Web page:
Search tips
Search criteria 


Logo of jvirolPermissionsJournals.ASM.orgJournalJV ArticleJournal InfoAuthorsReviewers
J Virol. 1988 February; 62(2): 435–443.
PMCID: PMC250553

Identification of herpes simplex virus type 1 genes required for origin-dependent DNA synthesis.


The herpes simplex virus (HSV) genome contains both cis- and trans-acting elements which are important in viral DNA replication. The cis-acting elements consist of three origins of replication: two copies of oriS and one copy of oriL. It has previously been shown that five cloned restriction fragments of HSV-1 DNA together can supply all of the trans-acting functions required for the replication of plasmids containing oriS or oriL when cotransfected into Vero cells (M. D. Challberg, Proc. Natl. Acad. Sci. USA, 83:9094-9098, 1986). These observations provide the basis for a complementation assay with which to locate all of the HSV sequences which encode trans-acting functions necessary for origin-dependent DNA replication. Using this assay in combination with the data from large-scale sequence analysis of the HSV-1 genome, we have now identified seven HSV genes which are necessary for transient replication of plasmids containing either oriS or oriL. As shown previously, two of these genes encode the viral DNA polymerase and single-stranded DNA-binding protein, which are known from conventional genetic analysis to be essential for viral DNA replication in infected cells. The functions of the products of the remaining five genes are unknown. We propose that the seven genes essential for plasmid replication comprise a set of genes whose products are directly involved in viral DNA synthesis.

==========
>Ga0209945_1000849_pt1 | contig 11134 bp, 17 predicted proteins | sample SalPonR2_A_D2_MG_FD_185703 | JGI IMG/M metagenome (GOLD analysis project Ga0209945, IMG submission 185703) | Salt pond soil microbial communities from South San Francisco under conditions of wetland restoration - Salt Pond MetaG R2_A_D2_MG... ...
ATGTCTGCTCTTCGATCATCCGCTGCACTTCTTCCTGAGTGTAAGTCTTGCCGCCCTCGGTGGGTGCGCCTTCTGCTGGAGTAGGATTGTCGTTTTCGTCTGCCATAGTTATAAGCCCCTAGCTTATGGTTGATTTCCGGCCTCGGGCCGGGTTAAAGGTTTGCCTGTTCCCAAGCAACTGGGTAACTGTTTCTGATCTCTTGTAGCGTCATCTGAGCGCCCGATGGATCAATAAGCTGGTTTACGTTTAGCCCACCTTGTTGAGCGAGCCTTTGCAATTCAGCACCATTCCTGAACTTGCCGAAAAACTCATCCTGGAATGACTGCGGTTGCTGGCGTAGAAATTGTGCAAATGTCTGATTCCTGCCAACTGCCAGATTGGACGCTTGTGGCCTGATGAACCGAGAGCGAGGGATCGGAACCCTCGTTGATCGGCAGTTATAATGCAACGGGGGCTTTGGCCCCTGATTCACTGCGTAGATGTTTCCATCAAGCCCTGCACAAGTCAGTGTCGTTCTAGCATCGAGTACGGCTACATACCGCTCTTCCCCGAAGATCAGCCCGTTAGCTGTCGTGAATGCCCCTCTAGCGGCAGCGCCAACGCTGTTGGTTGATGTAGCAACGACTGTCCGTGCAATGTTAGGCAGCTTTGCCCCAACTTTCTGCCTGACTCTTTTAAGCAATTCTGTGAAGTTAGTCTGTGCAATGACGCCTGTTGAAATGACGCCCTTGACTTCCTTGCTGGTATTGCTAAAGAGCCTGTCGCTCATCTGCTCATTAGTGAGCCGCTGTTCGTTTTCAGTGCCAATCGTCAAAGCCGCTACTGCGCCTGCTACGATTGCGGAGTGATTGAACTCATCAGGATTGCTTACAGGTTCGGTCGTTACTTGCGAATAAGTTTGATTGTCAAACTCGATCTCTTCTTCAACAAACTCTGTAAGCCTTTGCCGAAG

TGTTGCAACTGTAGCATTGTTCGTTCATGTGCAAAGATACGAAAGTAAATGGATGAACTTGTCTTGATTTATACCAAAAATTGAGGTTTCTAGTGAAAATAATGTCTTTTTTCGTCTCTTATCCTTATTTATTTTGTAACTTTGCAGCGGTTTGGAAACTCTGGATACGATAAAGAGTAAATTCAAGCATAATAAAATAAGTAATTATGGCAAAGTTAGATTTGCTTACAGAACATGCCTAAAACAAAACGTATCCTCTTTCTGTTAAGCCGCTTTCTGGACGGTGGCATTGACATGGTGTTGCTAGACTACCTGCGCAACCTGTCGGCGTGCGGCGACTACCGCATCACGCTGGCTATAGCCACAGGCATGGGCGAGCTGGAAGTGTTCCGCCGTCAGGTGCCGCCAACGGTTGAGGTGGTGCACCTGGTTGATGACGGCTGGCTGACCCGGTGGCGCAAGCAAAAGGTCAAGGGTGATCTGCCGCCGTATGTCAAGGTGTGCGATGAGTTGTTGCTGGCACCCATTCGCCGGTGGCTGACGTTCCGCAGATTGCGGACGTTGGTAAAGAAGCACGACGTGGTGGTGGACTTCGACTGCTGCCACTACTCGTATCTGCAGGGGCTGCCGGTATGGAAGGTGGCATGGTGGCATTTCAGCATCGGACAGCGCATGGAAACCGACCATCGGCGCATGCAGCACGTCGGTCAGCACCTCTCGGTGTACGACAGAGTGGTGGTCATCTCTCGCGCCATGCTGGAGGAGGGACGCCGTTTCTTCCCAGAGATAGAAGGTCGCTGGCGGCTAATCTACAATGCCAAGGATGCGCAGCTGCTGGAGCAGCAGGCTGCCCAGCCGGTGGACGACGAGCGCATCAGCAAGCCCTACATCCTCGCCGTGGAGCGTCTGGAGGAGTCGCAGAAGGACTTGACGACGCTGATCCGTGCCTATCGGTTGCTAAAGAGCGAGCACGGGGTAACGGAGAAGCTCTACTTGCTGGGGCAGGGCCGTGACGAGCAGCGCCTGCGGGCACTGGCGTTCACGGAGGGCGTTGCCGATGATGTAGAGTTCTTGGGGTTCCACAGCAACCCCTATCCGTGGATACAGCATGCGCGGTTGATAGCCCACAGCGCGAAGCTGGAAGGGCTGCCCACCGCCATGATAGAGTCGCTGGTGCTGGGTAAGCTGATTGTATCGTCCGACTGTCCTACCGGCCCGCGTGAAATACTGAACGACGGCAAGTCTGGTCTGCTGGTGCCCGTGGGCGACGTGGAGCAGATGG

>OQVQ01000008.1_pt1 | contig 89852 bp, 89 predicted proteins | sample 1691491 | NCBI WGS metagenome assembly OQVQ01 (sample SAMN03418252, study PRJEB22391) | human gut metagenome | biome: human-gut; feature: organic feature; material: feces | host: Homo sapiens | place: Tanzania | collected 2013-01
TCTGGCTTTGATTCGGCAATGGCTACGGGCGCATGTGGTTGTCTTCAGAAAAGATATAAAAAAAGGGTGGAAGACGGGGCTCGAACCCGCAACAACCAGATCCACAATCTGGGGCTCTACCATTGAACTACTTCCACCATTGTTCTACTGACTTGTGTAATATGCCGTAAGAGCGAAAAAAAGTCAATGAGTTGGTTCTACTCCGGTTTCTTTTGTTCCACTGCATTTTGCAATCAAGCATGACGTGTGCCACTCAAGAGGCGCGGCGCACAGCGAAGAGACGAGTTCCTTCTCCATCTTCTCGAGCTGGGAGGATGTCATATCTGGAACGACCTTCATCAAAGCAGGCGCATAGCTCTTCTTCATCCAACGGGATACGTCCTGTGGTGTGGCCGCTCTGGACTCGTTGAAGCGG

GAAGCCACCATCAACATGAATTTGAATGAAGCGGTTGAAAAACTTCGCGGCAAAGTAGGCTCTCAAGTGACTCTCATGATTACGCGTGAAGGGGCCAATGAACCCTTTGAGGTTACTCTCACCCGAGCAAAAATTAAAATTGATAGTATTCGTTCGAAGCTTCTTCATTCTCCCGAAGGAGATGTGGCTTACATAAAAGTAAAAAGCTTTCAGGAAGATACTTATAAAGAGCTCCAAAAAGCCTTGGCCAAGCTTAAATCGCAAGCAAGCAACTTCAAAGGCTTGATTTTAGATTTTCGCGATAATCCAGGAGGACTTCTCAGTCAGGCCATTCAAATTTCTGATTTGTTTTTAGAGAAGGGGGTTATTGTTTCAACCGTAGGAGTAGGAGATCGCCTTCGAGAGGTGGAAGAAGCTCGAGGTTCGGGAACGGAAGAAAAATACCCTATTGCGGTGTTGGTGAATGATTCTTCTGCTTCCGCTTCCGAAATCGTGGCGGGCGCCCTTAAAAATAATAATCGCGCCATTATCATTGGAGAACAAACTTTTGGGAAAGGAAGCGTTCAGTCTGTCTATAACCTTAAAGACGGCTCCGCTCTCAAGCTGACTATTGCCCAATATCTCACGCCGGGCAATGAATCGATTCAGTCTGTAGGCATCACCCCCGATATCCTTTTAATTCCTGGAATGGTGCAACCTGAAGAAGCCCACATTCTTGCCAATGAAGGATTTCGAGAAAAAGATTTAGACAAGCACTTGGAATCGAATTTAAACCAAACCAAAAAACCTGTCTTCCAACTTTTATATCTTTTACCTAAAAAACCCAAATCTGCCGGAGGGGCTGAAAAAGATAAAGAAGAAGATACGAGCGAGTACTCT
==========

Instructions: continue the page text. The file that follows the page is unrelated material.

Full text

Full text is available as a scanned copy of the original print version. Get a printable copy (PDF file) of the complete article (2.2M), or click on a page image below to browse page by page.

Articles from Journal of Virology are provided here courtesy of American Society for Microbiology (ASM)